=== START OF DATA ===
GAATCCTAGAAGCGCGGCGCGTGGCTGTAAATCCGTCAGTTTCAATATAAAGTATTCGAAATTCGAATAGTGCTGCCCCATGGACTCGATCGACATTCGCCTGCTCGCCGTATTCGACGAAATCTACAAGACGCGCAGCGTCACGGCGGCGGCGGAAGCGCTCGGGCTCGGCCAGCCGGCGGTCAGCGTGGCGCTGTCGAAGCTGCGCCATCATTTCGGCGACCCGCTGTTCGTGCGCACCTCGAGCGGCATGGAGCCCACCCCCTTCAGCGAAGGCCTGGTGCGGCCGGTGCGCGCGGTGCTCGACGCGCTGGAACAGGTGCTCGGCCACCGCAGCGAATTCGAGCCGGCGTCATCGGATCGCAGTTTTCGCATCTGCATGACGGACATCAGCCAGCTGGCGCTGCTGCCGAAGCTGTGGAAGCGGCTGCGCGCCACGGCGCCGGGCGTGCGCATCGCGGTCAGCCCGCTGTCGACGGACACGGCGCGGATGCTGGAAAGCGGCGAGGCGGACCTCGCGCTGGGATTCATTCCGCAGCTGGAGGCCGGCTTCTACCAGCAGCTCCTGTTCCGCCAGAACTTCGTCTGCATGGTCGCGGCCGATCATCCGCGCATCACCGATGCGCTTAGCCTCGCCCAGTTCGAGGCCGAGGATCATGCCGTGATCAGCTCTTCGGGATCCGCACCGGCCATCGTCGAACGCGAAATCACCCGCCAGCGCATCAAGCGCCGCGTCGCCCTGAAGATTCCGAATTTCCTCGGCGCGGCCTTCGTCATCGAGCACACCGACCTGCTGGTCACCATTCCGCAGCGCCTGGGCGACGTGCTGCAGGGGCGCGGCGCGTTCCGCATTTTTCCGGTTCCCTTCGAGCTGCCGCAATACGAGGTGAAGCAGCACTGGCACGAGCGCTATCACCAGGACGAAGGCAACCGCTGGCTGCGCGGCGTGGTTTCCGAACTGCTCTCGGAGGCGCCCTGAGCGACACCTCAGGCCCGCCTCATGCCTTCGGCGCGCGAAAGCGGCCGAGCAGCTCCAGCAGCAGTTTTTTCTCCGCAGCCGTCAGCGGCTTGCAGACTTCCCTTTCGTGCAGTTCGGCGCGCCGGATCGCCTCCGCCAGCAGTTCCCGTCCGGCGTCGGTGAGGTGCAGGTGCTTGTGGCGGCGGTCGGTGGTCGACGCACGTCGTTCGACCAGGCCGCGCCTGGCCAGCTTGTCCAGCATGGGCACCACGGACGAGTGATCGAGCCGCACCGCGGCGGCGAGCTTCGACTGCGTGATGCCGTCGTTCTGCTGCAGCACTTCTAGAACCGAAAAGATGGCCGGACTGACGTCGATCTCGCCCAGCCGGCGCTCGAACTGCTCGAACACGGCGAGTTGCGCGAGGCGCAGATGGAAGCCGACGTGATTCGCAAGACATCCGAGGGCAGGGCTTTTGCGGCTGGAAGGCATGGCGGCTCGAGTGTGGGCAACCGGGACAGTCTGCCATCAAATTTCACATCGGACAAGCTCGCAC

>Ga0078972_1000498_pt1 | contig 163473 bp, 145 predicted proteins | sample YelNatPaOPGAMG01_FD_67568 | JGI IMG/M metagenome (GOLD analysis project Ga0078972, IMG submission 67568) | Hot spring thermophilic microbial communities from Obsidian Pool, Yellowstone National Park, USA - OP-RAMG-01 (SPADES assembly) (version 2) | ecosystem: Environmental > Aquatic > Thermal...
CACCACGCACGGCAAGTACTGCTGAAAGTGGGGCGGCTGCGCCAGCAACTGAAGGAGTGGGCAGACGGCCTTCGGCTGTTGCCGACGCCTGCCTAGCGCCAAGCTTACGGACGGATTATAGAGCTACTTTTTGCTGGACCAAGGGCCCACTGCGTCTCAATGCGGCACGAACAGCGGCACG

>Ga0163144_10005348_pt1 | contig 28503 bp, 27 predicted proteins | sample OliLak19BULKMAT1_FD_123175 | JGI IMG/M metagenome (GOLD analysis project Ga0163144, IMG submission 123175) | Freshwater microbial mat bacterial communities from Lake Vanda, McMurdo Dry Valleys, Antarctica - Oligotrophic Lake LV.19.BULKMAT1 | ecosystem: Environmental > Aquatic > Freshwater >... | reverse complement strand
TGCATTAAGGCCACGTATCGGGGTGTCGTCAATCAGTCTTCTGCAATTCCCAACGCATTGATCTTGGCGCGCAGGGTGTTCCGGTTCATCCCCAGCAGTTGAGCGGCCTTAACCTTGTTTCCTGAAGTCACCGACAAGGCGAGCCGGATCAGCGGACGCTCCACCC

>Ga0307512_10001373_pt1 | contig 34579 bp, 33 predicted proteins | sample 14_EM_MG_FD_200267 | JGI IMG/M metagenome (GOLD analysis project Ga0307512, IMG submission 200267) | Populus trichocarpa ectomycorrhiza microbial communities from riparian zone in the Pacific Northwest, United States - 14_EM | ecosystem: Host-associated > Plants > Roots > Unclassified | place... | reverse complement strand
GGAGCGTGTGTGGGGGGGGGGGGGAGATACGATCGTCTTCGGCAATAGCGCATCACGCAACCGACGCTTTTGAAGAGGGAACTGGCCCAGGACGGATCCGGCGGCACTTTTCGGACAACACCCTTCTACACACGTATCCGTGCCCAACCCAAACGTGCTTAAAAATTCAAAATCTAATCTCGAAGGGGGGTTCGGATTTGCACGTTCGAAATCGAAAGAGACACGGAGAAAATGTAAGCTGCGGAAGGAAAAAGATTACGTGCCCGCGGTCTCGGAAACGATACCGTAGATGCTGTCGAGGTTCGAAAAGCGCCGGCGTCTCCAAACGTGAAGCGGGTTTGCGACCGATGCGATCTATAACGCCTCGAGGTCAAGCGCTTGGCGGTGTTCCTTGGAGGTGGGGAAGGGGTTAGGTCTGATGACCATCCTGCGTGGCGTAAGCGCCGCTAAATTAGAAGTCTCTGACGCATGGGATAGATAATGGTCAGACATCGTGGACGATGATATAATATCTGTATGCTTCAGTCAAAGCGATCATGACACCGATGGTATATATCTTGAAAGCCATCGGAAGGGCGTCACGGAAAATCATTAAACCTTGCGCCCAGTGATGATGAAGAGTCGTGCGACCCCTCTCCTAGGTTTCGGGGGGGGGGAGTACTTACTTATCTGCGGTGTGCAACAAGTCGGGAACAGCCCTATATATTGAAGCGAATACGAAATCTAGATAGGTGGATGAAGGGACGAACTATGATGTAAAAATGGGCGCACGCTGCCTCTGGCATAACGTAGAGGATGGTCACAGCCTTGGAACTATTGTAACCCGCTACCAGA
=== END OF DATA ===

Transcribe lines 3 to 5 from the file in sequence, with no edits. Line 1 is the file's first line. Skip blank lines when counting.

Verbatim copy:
CACCACGCACGGCAAGTACTGCTGAAAGTGGGGCGGCTGCGCCAGCAACTGAAGGAGTGGGCAGACGGCCTTCGGCTGTTGCCGACGCCTGCCTAGCGCCAAGCTTACGGACGGATTATAGAGCTACTTTTTGCTGGACCAAGGGCCCACTGCGTCTCAATGCGGCACGAACAGCGGCACG

>Ga0163144_10005348_pt1 | contig 28503 bp, 27 predicted proteins | sample OliLak19BULKMAT1_FD_123175 | JGI IMG/M metagenome (GOLD analysis project Ga0163144, IMG submission 123175) | Freshwater microbial mat bacterial communities from Lake Vanda, McMurdo Dry Valleys, Antarctica - Oligotrophic Lake LV.19.BULKMAT1 | ecosystem: Environmental > Aquatic > Freshwater >... | reverse complement strand
TGCATTAAGGCCACGTATCGGGGTGTCGTCAATCAGTCTTCTGCAATTCCCAACGCATTGATCTTGGCGCGCAGGGTGTTCCGGTTCATCCCCAGCAGTTGAGCGGCCTTAACCTTGTTTCCTGAAGTCACCGACAAGGCGAGCCGGATCAGCGGACGCTCCACCC